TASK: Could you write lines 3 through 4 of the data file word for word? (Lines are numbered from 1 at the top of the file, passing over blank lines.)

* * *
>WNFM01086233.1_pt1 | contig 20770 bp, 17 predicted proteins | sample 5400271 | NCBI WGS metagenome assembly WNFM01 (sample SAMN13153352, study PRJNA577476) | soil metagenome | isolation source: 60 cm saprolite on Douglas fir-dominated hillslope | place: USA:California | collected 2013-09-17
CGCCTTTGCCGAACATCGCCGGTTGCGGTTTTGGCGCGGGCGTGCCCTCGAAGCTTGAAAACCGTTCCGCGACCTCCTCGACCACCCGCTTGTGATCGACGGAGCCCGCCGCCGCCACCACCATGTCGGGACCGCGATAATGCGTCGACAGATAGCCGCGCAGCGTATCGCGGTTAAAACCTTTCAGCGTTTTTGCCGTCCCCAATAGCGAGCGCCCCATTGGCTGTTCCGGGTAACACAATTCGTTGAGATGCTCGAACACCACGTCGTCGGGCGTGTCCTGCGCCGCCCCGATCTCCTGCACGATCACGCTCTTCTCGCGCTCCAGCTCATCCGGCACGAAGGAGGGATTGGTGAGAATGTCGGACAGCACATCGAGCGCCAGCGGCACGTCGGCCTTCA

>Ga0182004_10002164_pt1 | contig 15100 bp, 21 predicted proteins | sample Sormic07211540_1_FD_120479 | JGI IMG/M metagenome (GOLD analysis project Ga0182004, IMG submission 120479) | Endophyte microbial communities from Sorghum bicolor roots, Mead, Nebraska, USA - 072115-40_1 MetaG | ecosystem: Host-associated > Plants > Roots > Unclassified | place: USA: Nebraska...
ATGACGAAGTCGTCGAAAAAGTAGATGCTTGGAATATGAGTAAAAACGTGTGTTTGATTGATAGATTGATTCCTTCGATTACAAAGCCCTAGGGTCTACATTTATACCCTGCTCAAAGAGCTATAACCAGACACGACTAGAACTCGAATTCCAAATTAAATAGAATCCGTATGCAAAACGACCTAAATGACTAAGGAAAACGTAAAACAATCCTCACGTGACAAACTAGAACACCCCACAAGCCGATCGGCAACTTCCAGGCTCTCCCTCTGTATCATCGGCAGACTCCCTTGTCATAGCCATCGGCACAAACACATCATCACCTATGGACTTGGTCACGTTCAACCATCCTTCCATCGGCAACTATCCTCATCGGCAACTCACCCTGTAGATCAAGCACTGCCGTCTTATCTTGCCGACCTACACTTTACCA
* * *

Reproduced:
>Ga0182004_10002164_pt1 | contig 15100 bp, 21 predicted proteins | sample Sormic07211540_1_FD_120479 | JGI IMG/M metagenome (GOLD analysis project Ga0182004, IMG submission 120479) | Endophyte microbial communities from Sorghum bicolor roots, Mead, Nebraska, USA - 072115-40_1 MetaG | ecosystem: Host-associated > Plants > Roots > Unclassified | place: USA: Nebraska...
ATGACGAAGTCGTCGAAAAAGTAGATGCTTGGAATATGAGTAAAAACGTGTGTTTGATTGATAGATTGATTCCTTCGATTACAAAGCCCTAGGGTCTACATTTATACCCTGCTCAAAGAGCTATAACCAGACACGACTAGAACTCGAATTCCAAATTAAATAGAATCCGTATGCAAAACGACCTAAATGACTAAGGAAAACGTAAAACAATCCTCACGTGACAAACTAGAACACCCCACAAGCCGATCGGCAACTTCCAGGCTCTCCCTCTGTATCATCGGCAGACTCCCTTGTCATAGCCATCGGCACAAACACATCATCACCTATGGACTTGGTCACGTTCAACCATCCTTCCATCGGCAACTATCCTCATCGGCAACTCACCCTGTAGATCAAGCACTGCCGTCTTATCTTGCCGACCTACACTTTACCA